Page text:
Thursday, June 15, 2023

Orbital Tethers as Momentum Capacitors

Some years ago I was knocked off my chair when I was soldering a flash for our camera. The flash was powered by two AA batteries. How could such a dinky power source pack such a wallop?

It was because of the flash's capacitors. A capacitor will build up a charge over time and then release the accumulated charge suddenly. In this case the flash would deliver a very bright and brief flash of light when the camera shutter was open.

The orbital tether as a capacitor for momentum.

An ion engine can have an exhaust velocity of ~30 kilometers per second. That is nearly eight times that of the best chemical exhaust, around 4 kilometers per second. That means a much smaller exponent in the rocket equation. When we're taking exponents, scaling by 1/8 can make a huge difference in delta v delivered per kilogram of propellent.

The problem is the ion engine's dinky thrust. A chemical rocket can slam you back in your seat with 4 or 5 g's. But an ion engine's delicate push is barely perceptible, like the push of a feather. It takes a long time to build up delta V which makes it difficult to enjoy an Oberth benefit. It can also mean a trip lasting months for a trip that would take hours via a chemical rock

But a tether with an ion engine can take months or weeks between catches or throws to build up momentum.  So while it takes a long to build up momentum, it can release or impart it suddenly with a Catch or a throw.

So a tether can impart a brief and powerful change in momentum even with the ion rocket's barely perceptible thrust. It is like a capacitor but for momentum instead of electricity.

More tether stuff

It's been a long time since I did a post on tethers. So I'm going to toss in some other random bits that have accumulated in my head over the years.

Musk and Carmack on orbital tethers.

Back in 2016, shortly after SpaceX had landed a booster on an earth platform, John Carmack tweeted:

Elon replied:

I was delighted to see this exchange. I've been hanging around spaceflight forums since the 90s and Carmack has long been a big name in new space. Carmack and Armadillo Aerospace were X-Prize winners in 2006. I don't think I need to review what Musk has been doing.

Carmack, Fear and Dread

Carmack and ID software made a very successful computer game set on the Martian moon Phobos. The names of the Martian moons (Phobos and Deimos) means Fear and Dread. Which is very appropriate for the computer game Doom.

I love the idea of using the Martian moons as settings for science fiction stories. I believe they will be great assets in humanity's effort to settle the solar system. I've done a number of blog posts on Phobos and Deimos:

Phobos, Panama Canal of the Inner Solar System.

Upper Phobos Tether

Lower Phobos Tether

Deimos Tether.

But if I'm trying to sell Phobos and Deimos maybe I shouldn't be mentioning Doom. Oh well.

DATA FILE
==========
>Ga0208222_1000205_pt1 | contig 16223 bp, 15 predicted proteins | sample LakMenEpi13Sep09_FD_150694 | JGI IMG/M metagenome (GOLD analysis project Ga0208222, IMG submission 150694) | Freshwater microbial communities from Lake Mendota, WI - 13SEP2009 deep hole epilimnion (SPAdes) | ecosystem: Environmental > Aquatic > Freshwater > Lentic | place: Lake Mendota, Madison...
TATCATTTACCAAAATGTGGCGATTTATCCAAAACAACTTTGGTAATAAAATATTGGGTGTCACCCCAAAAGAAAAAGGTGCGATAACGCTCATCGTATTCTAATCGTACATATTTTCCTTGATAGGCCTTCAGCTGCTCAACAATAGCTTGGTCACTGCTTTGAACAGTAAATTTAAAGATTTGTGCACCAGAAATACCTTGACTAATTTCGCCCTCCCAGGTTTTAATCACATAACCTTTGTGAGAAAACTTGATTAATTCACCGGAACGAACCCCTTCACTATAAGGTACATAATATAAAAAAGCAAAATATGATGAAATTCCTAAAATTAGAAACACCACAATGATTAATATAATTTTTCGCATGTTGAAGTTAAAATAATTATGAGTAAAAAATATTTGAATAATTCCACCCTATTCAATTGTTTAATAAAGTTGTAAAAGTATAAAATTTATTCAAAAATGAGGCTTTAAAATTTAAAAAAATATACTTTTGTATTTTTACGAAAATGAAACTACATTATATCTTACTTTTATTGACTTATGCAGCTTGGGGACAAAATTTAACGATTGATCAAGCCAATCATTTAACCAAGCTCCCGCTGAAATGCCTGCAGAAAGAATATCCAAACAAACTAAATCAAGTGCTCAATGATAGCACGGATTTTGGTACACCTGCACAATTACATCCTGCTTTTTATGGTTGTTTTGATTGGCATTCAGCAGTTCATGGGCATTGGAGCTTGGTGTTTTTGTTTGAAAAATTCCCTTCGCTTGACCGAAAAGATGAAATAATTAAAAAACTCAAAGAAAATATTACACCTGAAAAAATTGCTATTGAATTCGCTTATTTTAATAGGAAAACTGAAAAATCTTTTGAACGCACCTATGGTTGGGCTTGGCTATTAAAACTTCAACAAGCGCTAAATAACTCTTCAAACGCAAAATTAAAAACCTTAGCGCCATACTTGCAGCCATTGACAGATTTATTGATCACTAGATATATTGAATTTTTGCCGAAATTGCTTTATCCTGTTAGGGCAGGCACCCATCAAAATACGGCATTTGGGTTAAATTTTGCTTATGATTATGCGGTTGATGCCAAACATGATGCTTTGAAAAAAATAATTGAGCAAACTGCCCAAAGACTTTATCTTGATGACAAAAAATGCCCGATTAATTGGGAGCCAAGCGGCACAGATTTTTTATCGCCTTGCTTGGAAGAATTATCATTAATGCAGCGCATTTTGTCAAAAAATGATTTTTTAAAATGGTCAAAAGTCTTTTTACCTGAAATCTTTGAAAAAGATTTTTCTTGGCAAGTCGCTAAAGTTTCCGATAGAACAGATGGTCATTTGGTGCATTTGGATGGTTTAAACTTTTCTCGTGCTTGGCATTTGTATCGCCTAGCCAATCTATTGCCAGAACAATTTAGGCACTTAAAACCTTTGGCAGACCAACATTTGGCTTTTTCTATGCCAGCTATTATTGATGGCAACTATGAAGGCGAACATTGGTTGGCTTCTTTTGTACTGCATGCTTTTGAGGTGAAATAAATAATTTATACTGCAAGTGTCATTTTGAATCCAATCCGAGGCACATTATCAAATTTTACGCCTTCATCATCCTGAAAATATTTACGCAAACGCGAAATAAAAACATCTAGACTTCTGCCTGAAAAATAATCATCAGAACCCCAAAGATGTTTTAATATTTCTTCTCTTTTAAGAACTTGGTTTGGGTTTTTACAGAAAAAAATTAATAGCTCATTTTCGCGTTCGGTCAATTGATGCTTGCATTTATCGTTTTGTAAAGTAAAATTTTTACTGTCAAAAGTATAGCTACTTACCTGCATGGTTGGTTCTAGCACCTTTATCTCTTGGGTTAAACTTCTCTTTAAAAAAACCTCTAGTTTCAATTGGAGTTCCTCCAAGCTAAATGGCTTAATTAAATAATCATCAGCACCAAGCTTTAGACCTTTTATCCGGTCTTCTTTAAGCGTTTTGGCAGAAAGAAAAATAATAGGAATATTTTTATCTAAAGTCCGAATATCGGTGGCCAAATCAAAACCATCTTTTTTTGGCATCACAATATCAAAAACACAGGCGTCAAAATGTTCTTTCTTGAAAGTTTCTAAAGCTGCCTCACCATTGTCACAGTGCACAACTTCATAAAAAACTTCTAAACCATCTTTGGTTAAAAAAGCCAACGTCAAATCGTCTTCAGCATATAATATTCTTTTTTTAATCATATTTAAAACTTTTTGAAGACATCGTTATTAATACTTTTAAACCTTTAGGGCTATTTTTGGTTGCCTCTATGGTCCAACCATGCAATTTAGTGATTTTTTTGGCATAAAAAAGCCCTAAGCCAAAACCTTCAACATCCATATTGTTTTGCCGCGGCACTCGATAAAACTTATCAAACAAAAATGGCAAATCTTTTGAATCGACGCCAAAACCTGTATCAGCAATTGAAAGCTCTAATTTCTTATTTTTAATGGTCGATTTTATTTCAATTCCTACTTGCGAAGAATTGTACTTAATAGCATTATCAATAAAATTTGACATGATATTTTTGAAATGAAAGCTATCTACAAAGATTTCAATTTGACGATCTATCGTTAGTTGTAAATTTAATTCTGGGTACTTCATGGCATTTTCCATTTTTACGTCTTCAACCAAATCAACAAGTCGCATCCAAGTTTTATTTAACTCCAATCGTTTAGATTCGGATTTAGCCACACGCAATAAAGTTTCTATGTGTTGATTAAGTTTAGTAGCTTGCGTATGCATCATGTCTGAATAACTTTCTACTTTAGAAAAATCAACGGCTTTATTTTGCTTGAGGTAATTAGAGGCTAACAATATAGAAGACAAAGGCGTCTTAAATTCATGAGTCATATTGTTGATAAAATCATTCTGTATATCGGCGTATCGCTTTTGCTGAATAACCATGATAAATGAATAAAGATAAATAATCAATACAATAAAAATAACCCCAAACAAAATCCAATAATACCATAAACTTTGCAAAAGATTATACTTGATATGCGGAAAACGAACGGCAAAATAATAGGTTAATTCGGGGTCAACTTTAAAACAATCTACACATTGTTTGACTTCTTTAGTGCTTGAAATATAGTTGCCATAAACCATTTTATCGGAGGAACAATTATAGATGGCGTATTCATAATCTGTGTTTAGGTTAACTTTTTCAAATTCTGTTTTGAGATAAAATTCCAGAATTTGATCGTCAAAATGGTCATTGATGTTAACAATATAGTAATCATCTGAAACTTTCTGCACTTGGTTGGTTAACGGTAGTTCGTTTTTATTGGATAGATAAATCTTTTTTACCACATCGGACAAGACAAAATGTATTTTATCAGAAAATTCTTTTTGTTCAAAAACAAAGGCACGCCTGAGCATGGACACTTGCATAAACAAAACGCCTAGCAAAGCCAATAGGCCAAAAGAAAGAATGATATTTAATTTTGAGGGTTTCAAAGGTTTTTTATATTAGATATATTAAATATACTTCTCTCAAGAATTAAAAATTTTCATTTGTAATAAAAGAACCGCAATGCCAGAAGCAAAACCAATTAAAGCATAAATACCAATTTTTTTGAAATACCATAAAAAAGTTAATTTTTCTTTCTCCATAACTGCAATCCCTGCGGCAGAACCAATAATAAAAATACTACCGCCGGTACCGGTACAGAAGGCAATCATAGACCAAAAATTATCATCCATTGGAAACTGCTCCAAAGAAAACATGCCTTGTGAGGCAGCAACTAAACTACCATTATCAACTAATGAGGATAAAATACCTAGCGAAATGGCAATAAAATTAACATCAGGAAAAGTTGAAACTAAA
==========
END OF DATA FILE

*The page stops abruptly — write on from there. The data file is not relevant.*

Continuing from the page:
ZRVTO between Phobos and Deimos

Thinking about elevators anchored on Phobos and Deimos it occurred to me there would be a Zero Relative Velocity Transfer Orbit (ZRVTO) between the moons' tethers.

The transfer orbit's velocity at periapsis matches the speed of Phobos' tether top. Velocity at apoapsis matches the foot of the Deimos tether. Thus passengers and cargo could be exchanged between the moons using very little propellent.

I hope this idea will eventually be used.

ZRVTOs in other settings

There can be ZRVTOs in other settings. The tether anchor masses need to be tide locked in circular, coplanar orbits. Which describes a lot of the moons of Jupiter, Saturn, Uranus and Neptune. I look at this in Mini Solar Systems.

In Trans Cislunar Railroad I look at ZRVTOs between possible tethers in earth orbit:

In some ways tether mass is like propellent mass in the rocket equation — tether mass goes up exponentially with increasing delta V.

But tossing payloads between tethers breaks the the delta V budget into chunks. And thus greatly reduces the needed tether mass.

How much mass is saved with with ZRVTOs?

The above system tosses payloads up to the moon. For kicks I decided to see what would happen if I made a single LEO tether long enough to throw payloads to the moon.

I placed an anchor mass 1000 kilometers above earth's surface and tweaked tether length until the apoapsis of a flung payload was a lunar distance (384,400 km).

Taper ratio about 35. The tether would need to be about 106 times as massive of the payload it throws given a safety factor of three. It would need to about 1,842 kilometers long.

Let's compare that to my system of tethers in the Tran Cislunar Railroad:

So my system of tethers is actually about 5,000 kilometers longer than LEO tether capable of slinging payloads to the moon. That's a little disappointing. But tether to payload mass is less than 4.

So there is more than a 25 fold savings in tether mass. That is gratifying.

"Would only matter if it was extremely big"

Recall Musk's reply to Carmack was "Would only matter if it was extremely big".

The tether anchor would need to be a lot more massive than the payloads it handles. Or else the act of catching or throwing a payload would destroy the tether's orbit.

That's not an issue for tethers anchored on planetary moons. But it seems like a show stopper for tethers in earth orbits. Or maybe not....

Big Balls of Dead Sats

There is a lot of dead sats that could be harvested for a momentum bank. As of 2015 it was estimated that there were 670 tonnes of dead sats in the graveyard orbit just above geosynchronous orbit.